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One, Three, or Five 30-Minute Piano or Violin Lessons at Denise's Music Studio (Up to 55% Off)


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$36 53% $19
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In a Nutshell

Music lessons from a teacher who's studied at Julliard and has been teaching piano and violin for more than 25 years

The Fine Print

Promotional value expires 90 days after purchase. Amount paid never expires. Limit 1 per person, may buy 1 additional as gift. Valid only for option purchased. Limit 1 per visit. Appointment required. 24-hr cancellation notice required. Not valid with other offers. Classes are non transferable. Valid for ages 5-18. Merchant is solely responsible to purchasers for the care and quality of the advertised goods and services.

Denise's Music Studio - Enterprise: One, Three, or Five 30-Minute Piano or Violin Lessons at Denise's Music Studio (Up to 55% Off)

Music aficionados know that a concert grand is a piano that has a rich, large sound, whereas a baby grand is a piano that costs a baby a thousand dollars. Learn more with this Groupon.

Choose from Three Options

  • $17 for one 30-minute piano or violin lesson (a $36 value)
  • $49 for three 30-minute piano or violin lessons (a $106 value)
  • $79 for five 30-minute piano or violin lessons (a $175 value)

Though its notes may last for only half a second, the piano's design is more than 300 years old. Check out Groupon's guide to the instrument's inner workings to learn about the parts you'll be controlling:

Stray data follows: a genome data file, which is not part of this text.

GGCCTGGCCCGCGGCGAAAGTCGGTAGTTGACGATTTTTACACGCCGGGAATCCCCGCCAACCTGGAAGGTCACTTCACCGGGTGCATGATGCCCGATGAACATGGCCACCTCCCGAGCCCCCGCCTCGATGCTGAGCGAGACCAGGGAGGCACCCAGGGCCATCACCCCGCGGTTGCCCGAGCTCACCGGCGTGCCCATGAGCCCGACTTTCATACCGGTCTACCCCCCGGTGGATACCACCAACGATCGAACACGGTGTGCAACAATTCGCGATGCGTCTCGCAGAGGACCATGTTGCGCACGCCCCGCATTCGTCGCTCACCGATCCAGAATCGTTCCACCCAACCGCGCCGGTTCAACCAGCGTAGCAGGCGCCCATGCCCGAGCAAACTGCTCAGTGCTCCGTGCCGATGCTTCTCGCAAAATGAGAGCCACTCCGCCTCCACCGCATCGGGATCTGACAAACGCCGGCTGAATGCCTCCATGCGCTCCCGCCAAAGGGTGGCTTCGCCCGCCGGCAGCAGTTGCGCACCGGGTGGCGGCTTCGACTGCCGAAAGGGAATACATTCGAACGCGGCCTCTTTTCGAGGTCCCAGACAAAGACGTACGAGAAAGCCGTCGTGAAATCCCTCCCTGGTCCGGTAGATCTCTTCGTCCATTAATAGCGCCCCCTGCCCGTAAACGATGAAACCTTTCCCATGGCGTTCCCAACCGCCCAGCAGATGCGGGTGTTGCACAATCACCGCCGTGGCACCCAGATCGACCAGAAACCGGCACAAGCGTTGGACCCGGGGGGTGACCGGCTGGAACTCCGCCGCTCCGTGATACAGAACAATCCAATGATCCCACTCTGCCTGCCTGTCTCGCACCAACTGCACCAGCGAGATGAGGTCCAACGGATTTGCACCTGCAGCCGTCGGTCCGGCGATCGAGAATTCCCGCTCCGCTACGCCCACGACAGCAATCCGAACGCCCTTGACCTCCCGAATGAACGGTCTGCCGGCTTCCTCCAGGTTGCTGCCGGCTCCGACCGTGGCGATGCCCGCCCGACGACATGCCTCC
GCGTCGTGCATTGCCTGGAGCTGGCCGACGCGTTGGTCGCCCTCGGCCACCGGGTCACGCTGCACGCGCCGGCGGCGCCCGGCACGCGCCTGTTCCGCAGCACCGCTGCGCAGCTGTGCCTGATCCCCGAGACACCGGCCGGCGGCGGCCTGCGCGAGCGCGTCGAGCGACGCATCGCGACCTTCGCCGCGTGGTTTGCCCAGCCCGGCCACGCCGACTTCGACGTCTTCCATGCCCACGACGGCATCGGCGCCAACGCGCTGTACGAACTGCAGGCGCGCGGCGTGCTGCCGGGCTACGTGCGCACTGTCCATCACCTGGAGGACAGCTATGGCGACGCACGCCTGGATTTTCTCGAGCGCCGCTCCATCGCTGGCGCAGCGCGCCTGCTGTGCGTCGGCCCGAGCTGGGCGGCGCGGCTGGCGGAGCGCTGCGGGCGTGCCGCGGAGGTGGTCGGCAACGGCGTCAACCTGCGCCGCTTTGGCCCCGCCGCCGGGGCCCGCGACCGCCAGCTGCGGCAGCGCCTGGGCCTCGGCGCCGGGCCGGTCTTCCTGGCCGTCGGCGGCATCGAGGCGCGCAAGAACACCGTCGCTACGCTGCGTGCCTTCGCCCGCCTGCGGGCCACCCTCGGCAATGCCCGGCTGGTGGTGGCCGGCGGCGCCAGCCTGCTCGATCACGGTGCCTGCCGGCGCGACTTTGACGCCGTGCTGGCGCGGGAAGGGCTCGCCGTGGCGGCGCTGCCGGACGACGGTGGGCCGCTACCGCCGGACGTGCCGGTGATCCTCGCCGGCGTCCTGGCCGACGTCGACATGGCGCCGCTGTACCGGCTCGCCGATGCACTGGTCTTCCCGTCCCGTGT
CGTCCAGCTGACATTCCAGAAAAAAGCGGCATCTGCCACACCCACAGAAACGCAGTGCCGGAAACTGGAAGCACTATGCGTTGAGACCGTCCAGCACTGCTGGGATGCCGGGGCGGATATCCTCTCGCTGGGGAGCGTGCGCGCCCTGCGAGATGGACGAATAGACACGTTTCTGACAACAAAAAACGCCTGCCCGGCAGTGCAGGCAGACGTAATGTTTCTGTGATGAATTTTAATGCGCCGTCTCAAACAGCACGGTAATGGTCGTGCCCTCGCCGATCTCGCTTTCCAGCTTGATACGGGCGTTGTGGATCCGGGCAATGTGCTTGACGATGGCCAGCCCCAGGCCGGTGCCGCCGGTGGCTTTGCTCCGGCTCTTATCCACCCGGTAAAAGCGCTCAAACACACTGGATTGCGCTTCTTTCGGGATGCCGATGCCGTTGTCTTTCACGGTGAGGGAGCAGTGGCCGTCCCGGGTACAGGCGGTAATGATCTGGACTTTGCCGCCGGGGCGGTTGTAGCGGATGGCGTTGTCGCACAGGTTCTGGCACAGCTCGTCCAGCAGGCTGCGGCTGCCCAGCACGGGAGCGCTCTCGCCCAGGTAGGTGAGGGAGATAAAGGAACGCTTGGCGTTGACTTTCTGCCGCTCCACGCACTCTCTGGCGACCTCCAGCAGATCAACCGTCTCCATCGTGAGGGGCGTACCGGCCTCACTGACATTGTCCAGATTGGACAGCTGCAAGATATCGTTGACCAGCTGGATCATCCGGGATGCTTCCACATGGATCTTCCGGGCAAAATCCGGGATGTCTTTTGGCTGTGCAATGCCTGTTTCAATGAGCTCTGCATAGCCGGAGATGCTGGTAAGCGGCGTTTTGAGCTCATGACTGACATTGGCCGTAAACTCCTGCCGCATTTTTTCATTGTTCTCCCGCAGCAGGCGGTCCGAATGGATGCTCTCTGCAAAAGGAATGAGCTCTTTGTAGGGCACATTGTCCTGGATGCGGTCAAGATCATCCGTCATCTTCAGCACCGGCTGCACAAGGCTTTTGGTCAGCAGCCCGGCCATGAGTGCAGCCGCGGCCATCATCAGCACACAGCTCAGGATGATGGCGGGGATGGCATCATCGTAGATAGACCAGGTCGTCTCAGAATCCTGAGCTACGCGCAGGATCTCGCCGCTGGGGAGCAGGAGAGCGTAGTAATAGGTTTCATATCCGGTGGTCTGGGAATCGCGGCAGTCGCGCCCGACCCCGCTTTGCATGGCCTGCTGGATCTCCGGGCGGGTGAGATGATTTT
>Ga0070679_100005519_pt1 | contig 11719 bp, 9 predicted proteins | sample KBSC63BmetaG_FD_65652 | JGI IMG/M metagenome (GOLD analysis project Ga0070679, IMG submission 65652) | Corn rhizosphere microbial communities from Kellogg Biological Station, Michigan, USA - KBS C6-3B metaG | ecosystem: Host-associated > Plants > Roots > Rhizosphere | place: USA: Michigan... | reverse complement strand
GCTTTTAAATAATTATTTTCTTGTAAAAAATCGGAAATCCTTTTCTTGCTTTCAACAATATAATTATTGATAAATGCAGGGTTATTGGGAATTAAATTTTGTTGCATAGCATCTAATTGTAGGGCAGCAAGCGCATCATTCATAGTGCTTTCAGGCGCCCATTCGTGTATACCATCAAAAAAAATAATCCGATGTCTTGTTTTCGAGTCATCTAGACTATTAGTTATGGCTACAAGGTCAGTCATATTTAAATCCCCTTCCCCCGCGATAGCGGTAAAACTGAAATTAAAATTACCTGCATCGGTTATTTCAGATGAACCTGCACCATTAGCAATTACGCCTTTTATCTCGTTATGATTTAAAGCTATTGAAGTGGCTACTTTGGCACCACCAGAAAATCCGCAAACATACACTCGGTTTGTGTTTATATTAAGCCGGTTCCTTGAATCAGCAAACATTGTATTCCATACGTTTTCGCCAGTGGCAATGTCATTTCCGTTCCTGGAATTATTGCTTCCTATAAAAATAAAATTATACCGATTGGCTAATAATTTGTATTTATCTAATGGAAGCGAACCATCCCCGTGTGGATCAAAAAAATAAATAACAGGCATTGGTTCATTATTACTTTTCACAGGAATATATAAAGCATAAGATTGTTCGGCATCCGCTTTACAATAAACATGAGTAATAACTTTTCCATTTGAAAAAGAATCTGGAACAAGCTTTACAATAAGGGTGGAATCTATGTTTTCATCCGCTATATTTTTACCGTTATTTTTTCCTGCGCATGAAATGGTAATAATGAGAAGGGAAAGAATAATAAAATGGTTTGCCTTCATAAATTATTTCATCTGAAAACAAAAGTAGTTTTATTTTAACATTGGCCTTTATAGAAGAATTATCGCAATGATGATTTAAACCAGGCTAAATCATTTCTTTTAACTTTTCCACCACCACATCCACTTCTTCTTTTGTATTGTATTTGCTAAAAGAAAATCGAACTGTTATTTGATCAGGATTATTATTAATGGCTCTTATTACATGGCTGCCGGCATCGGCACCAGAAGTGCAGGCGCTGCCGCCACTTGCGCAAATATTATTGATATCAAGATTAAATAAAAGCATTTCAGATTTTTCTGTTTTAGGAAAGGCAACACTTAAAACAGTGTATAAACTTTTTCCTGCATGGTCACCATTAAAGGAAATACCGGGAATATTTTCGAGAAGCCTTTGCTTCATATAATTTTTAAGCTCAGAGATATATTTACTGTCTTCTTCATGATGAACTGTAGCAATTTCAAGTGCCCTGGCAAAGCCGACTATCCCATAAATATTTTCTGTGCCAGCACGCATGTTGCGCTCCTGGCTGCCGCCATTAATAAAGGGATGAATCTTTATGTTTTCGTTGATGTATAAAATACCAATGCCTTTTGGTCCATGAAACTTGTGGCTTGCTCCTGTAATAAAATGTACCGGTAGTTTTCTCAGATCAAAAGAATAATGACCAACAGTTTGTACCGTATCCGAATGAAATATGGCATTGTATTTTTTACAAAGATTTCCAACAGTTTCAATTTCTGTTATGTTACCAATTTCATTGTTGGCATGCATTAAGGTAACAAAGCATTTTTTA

Inside a Piano: How Vibrations Create Wagner

Even beyond the black and white of its keys, the piano is filled with contradictions. Its name derives from pianoforte, a hybrid of Italian words meaning "soft" and "loud." Despite the more than 200 strings that produce its sound, symphony orchestras classify the piano as a percussion instrument. Outside, it is large and elegant, its sound swelling through the concert hall. Inside, it is delicate and complicated—the result of almost 9,000 moving parts working in tandem to amplify an almost silent vibration.

When the player presses a piano key, it triggers a tiny wooden hammer covered in felt to spring up and hit a set of tensioned strings made of hard steel wire. These strings then vibrate at a certain frequency, which causes a large, flat wooden board within the piano casing to vibrate at the same frequency, converting the mechanical energy into a full, discernible sound. If the player releases the key, a felt block called a damper presses against the string to absorb the vibration and silence the note before it wakes the audience asleep in the balcony. Each string must be finely tightened to assume the correct frequency, which creates a lot of tension: in modern pianos, the total strings sustain an average of 20 tons of pressure, which requires a massive iron plate bolted to a heavy wooden frame to support.

Despite the simple concept, a piano's mechanism presents several complicated problems. For instance, the hammer must not only retreat from the string immediately, so as not to dampen the vibration, but also refrain from bouncing back and hitting it again. The solutions to the various technical issues came all at once—the result of the ingenuity of Bartolomeo Cristofori, an instrument maker appointed to the Grand Prince of Tuscany's court in 1688. No later than 1700, Cristofori arrived at his concept for an instrument dubbed "arpi cimbalo del piano e' forte." Cristofori's design was so innovative and complex that subsequent inventors failed to find any easier alternative, and eventually the prototype pianoforte became the world standard.

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    10861 Carberry Hill Street

    Las Vegas, NV 89141


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Classes and lessons, from horseback riding to wine tasting
For those who like to surround themselves with sound
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